Now, I’m not going to start turning down all invitations to big events or big get-togethers, but I think this is a good thing to know about myself.  First of all, I can stop feeling like a failure when I don’t have the time of my life at a big party.  I’ve been looking back over past “big group” experiences (including sitting at a big table at a restaurant—I seem to always end up between two conversations and just go back and forth between them) and letting myself off the hook for feeling so out of place.  I have finally come to a point in my life that I know I don’t have to like big groups to be an okay person.  And I do okay in them, I really do.  It’s not like it’s torture; I just have a hard time finding my place in them—it’s so different from how I am in a gathering of two or three other people (a setting in which, frankly, I rock).  So now, the next time I’m in a situation like that, instead of making my discomfort worse and internally berating myself for not being the life of the party (because I don’t have to be), hopefully I’ll remember that this is just a part of who I am, and hopefully, I’ll give myself permission to flit from conversation to conversation without settling down.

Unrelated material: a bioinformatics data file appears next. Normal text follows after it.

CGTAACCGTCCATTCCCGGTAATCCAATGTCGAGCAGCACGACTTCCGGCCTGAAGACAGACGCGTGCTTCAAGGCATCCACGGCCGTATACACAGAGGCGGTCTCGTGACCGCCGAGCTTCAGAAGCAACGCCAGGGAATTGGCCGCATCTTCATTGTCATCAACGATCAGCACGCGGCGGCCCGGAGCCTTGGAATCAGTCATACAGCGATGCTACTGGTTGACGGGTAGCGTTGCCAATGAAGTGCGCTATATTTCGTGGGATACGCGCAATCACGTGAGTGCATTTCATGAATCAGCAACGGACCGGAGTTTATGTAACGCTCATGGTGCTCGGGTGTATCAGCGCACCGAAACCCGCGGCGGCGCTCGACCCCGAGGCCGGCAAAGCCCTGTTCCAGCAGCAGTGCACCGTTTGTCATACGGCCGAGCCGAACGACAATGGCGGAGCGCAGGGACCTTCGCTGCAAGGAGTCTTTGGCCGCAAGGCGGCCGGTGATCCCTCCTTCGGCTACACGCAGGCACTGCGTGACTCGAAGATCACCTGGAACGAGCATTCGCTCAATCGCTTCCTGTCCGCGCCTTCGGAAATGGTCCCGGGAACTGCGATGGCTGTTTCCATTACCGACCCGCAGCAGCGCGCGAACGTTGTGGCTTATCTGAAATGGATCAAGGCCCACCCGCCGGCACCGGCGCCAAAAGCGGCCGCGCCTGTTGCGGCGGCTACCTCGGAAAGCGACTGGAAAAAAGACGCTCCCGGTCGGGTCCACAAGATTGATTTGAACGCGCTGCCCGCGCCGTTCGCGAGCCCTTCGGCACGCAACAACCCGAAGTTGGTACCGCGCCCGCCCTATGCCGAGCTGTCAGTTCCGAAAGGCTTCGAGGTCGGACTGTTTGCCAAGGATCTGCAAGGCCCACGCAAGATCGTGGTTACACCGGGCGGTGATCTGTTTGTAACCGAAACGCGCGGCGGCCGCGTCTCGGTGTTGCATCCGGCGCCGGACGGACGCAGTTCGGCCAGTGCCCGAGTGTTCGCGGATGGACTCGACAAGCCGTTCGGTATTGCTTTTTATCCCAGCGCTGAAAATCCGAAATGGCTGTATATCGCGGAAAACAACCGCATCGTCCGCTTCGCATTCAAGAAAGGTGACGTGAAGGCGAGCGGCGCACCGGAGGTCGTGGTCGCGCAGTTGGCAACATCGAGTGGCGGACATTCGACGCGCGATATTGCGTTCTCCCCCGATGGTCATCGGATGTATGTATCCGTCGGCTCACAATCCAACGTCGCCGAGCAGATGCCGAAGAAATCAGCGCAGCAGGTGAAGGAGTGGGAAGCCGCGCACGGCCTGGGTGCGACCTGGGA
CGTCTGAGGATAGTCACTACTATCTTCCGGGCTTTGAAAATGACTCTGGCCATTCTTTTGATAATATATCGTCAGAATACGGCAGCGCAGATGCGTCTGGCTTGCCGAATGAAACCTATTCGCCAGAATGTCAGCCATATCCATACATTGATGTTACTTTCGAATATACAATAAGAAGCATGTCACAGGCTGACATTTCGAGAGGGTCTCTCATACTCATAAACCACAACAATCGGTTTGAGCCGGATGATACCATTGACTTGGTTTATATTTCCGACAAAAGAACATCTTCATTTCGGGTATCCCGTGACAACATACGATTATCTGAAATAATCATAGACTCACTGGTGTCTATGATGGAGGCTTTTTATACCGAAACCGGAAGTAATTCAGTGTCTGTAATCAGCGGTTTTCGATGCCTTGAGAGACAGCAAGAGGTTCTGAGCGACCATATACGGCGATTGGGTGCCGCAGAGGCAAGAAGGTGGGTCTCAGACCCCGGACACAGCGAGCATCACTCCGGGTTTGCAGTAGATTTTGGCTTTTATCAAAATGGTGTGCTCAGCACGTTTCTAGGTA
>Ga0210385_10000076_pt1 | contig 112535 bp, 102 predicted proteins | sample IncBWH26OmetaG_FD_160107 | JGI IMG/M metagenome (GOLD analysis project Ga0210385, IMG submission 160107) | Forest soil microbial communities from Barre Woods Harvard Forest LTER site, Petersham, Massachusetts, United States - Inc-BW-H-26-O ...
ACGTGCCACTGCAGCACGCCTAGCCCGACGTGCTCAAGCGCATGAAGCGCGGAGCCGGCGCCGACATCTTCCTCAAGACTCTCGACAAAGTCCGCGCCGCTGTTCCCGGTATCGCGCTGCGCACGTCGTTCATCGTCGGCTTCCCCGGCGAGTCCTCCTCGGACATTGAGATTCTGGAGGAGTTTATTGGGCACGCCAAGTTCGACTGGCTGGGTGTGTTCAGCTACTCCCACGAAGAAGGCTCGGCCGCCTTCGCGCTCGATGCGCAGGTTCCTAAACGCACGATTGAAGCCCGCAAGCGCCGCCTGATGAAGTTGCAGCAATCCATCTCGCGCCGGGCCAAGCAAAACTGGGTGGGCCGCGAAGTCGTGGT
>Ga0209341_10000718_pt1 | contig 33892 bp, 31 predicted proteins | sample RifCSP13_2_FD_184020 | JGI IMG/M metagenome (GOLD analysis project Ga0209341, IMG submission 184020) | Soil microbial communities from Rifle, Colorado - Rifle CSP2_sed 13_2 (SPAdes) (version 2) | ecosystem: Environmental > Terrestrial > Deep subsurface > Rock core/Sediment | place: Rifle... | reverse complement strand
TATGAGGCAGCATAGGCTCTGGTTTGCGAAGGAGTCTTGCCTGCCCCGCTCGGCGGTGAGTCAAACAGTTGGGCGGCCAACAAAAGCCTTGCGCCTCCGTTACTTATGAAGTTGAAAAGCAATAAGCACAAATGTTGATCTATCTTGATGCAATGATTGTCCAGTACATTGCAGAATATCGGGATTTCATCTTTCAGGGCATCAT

Or even permission to just go home early. 🙂

learning gentleness

The lesson of the day month lifetime is how to be gentle with myself.  How to cut myself some slack.  How to soothe myself and be tender with myself and not turn every thought or hope or disappointment into a stick with which I beat myself senseless.

I do not come by this naturally.  What I come by naturally is the iron fist for myself, while I save the tender hand for those around me.

Learning.  Learning.  Learning.

The way of life.